Facts About Private Schools You May Not Have Known

Facts About Private Schools You May Not Have Known
Myths, urban legends and just plain misinformation abound concerning private schools. We shed some light on the facts you may not have known.

Myths, urban legends, and just plain misinformation abound concerning private schools. That doesn't help parents who are thinking about sending their children to private school. So, let's shed some light on the facts you may not have known about private schools.

1. Private schools existed before public schools.

That's right! Back in colonial times, education varied from colony to colony. The common thread that I was able to find is that education was stratified along class lines. Children from poor families were taught skills so that they could do a manual job and survive. Children from the upper classes received a basic education in literature, mathematics, and religion. If their families could afford it, the boys might be sent off to boarding school in England. This stratification of education persisted until the late 19th century.

This video looks at the beginnings of Colonial education: dame schools, Latin grammar schools, church schools, and pauper schools.

In those times upper-class girls were given enough education to be able to run a household. But amazingly enough colonial families did have daycare. They could leave their children at Dame schools, so-called because a dame or lady would teach their children the basics such as their letters and some prayers while she tended to her household chores.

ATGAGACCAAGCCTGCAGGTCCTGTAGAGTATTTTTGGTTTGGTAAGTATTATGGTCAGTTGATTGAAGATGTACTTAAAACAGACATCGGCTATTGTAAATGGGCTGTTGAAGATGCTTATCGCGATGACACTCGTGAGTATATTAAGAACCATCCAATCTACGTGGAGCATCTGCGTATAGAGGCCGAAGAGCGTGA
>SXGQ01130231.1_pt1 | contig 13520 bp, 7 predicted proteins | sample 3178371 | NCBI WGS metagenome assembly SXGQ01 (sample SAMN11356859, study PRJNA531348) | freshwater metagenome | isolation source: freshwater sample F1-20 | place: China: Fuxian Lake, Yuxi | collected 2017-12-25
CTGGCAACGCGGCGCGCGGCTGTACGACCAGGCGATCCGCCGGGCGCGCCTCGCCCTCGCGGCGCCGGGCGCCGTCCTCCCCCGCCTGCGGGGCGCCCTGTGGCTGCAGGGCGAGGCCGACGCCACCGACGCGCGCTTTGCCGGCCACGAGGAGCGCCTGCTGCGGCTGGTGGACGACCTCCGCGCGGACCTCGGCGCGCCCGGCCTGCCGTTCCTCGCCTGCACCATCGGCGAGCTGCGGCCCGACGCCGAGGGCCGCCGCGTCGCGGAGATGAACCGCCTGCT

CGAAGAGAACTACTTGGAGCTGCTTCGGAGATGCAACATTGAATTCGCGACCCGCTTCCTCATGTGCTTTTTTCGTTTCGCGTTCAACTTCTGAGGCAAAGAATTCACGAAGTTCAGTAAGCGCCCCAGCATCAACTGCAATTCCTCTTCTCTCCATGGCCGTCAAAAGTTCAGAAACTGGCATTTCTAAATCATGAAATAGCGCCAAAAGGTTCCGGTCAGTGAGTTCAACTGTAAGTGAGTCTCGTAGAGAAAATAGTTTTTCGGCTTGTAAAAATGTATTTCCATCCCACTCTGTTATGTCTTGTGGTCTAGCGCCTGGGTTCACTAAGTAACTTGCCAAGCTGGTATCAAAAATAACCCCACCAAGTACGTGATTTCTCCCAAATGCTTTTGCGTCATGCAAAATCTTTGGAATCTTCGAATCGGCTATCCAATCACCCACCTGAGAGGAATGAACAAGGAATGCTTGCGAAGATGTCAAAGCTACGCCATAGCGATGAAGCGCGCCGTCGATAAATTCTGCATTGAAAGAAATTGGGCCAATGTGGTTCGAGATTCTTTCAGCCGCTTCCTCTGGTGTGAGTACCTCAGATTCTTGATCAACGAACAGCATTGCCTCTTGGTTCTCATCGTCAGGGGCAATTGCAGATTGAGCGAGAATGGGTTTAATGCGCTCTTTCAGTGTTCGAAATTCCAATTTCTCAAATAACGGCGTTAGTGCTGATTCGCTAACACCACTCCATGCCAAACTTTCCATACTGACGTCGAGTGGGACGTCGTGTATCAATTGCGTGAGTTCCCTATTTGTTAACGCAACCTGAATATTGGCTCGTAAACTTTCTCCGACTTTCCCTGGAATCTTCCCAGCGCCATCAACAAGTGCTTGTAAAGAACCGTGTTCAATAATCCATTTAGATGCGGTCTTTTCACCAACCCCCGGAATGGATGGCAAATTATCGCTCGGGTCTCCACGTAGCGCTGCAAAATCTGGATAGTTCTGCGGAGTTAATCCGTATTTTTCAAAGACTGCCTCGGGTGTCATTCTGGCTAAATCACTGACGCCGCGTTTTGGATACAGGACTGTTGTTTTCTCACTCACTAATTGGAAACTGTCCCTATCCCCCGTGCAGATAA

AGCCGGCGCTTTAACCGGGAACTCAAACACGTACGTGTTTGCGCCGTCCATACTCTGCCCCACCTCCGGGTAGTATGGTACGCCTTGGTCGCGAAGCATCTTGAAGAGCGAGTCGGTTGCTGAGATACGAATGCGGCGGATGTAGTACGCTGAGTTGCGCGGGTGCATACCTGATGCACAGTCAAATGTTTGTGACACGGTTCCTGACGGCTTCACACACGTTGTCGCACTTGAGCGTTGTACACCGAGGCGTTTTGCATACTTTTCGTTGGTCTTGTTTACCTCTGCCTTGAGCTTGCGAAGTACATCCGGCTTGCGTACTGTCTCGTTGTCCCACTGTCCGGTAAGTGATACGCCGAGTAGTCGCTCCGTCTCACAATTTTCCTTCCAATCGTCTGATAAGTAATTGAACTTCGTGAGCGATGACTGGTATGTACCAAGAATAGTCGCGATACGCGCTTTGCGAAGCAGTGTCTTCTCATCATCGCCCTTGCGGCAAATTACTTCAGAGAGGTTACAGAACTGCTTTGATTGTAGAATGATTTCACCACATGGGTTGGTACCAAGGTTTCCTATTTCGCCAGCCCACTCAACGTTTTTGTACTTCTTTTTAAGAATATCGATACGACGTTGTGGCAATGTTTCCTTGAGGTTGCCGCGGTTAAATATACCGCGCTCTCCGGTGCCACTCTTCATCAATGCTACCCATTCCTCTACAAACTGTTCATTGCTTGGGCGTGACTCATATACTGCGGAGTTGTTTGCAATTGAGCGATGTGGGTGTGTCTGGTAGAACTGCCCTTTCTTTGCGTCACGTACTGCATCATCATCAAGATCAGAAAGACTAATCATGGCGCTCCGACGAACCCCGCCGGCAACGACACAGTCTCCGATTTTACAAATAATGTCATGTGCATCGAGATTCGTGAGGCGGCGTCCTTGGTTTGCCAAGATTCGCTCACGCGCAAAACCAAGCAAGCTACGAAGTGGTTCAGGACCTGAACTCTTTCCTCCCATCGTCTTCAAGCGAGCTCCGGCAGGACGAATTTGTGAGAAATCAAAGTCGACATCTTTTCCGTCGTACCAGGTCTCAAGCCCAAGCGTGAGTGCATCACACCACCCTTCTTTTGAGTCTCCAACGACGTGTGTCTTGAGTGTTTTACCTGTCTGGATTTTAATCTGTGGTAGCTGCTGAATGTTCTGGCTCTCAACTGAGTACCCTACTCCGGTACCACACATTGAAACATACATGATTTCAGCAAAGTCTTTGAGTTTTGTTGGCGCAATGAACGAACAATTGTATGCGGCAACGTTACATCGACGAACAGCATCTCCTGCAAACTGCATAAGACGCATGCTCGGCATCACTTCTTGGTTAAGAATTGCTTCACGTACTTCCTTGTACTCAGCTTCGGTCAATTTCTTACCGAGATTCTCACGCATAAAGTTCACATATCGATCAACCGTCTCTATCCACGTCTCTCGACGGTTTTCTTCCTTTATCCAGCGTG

2. Private schools are set up in three main ways.

Many parents assume that all private schools are set up in the same way. There are a great many similarities and structures in common across the three principal ways most private schools are set up. And there are differences too. The most common kind of private schools are the stand-alone not-for-profit institutions. They operate under Section 501 (c) (3) of the IRS code and are tax-exempt. There are also for-profit schools which are not tax-exempt. Another variation of the tax-exempt schools are the schools which operate under the umbrella of a church or diocese which is tax-exempt.

3. Some private schools are free.

We constantly hear about how expensive a private school education is. And, indeed, many schools are expensive. Yet there are actually a handful of private schools which are free. That's right, everything is paid for, thanks to the generosity of the visionary founders of these schools.

In this video, we see how Princess Bernice Pauahi Bishop was a woman of intelligence, compassion and foresight who understood that her kuleana as a Hawaiian ali‘i was to serve her people.

What about the schools which are not free? Most of them offer very generous financial aid programs. Several private schools even go so far as to offer a free education to applicants who meet the admission requirement but come from families with earnings below a threshold of $75,000, for example.

4. Hundreds of Roman Catholic private schools are operated by religious orders.

The Roman Catholic church has historically made education a centerpiece of its mission. According to the Department of Education's Private School Universe Survey from 2011-2012, approximately 6,783 private schools are affiliated with the Roman Catholic church. That number includes thousands of parochial K-12 schools and diocesan high schools which are funded at the local and diocesan level. It also includes hundreds of high schools that are operated as stand-alone or independently-funded entities by religious orders such as the Jesuits, the Benedictines, the Marists, the Dominicans, to name just a few of the more than twenty Roman Catholic teaching orders.

5. Private schools exist in just about every country of the world.